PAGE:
I often write on Quora.com, where I am the most viewed writer on financial matters, with over 610.5 million views in recent years.
In the answers below I focused on the following topics and issues:
- Is the US dollar going to collapse in 2023?
- Are there undeclared billionaires much richer than the ones listed on Forbes?
- What is the “value creation” in business exactly?
- How can I protect my assets and plan for the long-term future of my finances?
- Will Bitcoin be taken down by world governments?
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Is the US dollar going to collapse in 2023?
If you have been alive for any length of time, you will notice that some stories are recurrent.
Those stories tend to be:
- Will the stock market crash in _ year due to _ . In fact, this story usually happens numerous times a year. So, now the conversation is the debt ceiling/debt default, which has happened many times before.
- Will inflation get out of control. This tends to happen periodically.
- And yes, will the dollar collapse! I remember in 2010–2011, after a decade of underperformance for the Dollar, many people were predicting the USD would reach parity with the Brazilian Real. Here is somebody saying the the Dollar will collapse in 2011 – spoken by some gold bug (sound familiar?):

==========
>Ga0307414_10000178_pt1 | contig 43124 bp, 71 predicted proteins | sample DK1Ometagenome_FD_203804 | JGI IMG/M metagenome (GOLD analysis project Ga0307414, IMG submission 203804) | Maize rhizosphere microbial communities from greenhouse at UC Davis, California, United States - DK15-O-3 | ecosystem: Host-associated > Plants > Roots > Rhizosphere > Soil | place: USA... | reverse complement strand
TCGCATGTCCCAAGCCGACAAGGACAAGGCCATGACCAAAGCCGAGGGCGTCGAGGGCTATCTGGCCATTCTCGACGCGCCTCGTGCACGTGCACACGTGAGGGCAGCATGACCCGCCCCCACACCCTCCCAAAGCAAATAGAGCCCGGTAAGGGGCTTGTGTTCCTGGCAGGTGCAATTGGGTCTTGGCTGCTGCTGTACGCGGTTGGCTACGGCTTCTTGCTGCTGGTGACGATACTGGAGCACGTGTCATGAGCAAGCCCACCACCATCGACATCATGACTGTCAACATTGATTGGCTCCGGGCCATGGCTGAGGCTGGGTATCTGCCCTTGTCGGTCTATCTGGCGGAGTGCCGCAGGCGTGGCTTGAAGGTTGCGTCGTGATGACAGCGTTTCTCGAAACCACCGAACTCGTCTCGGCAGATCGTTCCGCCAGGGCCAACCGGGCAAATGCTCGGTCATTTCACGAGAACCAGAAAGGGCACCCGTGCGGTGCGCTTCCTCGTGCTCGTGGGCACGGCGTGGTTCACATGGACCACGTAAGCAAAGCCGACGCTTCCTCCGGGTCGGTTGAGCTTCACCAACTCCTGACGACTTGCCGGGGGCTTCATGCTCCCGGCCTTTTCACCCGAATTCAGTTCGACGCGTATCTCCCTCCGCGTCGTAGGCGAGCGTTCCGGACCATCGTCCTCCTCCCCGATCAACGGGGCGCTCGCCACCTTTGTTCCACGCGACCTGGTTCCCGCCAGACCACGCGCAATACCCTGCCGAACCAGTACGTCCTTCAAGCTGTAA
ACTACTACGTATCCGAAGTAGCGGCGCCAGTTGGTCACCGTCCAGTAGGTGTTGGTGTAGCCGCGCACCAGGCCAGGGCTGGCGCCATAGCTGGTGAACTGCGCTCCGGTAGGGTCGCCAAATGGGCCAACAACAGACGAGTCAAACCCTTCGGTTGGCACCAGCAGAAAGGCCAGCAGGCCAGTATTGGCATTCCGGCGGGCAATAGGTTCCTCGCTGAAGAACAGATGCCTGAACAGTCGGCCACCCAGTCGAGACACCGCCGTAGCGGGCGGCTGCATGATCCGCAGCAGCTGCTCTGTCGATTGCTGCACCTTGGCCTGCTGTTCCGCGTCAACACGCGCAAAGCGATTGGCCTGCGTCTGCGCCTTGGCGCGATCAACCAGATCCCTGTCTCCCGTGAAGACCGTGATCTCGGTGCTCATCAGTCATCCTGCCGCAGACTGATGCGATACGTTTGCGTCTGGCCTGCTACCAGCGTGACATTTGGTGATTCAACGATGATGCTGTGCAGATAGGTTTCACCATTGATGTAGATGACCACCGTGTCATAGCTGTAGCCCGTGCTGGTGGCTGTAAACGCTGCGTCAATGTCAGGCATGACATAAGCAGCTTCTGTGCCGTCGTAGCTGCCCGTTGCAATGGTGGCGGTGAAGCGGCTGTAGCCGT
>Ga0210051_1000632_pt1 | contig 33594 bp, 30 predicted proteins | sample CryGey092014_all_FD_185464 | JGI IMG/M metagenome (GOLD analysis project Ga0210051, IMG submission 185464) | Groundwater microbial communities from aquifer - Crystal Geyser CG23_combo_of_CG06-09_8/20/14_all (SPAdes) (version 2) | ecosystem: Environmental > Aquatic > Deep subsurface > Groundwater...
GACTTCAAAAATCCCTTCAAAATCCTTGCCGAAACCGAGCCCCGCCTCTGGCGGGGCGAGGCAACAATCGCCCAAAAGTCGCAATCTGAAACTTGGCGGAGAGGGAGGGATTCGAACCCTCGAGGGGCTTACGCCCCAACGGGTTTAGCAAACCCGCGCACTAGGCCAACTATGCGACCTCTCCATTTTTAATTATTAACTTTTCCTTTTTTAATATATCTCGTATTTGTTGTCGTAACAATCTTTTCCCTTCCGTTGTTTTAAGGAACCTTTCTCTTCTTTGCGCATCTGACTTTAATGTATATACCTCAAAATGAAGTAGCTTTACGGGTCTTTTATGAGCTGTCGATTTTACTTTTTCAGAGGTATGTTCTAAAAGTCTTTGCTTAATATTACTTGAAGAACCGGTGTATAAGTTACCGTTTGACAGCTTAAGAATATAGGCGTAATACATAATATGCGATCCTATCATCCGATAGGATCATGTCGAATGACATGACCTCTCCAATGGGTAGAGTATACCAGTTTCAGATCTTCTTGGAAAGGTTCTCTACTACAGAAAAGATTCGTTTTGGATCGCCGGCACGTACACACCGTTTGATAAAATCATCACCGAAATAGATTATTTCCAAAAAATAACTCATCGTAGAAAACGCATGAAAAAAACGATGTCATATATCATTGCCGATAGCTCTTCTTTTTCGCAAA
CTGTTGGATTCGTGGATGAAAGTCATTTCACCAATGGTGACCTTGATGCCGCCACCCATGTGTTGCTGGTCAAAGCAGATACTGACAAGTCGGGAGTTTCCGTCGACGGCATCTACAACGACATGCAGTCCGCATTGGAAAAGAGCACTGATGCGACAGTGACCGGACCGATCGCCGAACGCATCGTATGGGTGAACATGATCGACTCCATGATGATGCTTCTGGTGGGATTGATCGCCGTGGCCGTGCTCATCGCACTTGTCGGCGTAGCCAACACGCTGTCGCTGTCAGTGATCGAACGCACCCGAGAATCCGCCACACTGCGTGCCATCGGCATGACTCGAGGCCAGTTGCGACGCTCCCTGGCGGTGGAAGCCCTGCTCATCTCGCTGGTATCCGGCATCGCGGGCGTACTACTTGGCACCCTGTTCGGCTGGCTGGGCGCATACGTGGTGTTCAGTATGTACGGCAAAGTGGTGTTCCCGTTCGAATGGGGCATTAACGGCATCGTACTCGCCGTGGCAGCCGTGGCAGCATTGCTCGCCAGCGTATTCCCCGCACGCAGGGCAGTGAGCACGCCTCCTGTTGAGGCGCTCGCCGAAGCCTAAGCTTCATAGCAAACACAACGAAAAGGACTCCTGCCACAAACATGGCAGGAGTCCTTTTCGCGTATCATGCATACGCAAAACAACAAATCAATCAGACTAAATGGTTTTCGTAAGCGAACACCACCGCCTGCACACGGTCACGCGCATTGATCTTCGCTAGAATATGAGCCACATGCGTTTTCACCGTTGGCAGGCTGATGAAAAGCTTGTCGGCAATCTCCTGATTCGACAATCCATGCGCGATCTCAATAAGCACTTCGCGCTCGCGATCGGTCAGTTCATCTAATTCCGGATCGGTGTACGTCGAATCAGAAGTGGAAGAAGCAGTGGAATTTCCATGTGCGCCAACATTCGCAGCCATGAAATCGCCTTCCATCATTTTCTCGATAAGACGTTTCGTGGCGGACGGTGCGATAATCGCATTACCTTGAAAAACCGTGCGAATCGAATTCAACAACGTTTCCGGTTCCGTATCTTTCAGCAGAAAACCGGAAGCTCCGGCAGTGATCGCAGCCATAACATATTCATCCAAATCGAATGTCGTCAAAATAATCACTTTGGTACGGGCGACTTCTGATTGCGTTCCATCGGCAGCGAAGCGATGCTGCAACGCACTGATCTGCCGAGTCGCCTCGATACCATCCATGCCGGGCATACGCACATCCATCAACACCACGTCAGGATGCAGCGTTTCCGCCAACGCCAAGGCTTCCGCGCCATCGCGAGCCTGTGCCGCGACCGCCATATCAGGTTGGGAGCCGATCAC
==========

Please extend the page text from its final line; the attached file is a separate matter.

Here is the reality.
The USD is much stronger than it was ten or fifteen years ago, against most major currencies.
Here is the index which tracks it, coming from the St Louis Fed.
In the last ten years, the US has increase by about:
- 16% against the Euro
- 11% against the Chinese RMB
- 23% against the British Pound
- 25% against the Canadian Dollar
- Over 50% against the Australian Dollar
- 160% against the Russian Rubble
- Incidentally, the price of gold and silver in USD terms is now lower than in 2011 and in the 1980s.
In fact, the USD became so strong last year, that people were fear mongering about the opposite.
Some people on LinkedIn and beyond were predicting a financial crisis last year, due to the USD hitting the highest level since after 9/11.
The Dollar tends to increase when people are feeling less pessimistic. When people are feeling more afraid, like after the Ukraine war, the Dollar goes up.
Therefore, I would expect the Dollar to fall a bit because it is so high, and the world is looking a bit more optimistic than before, but that doesn’t mean a collapse.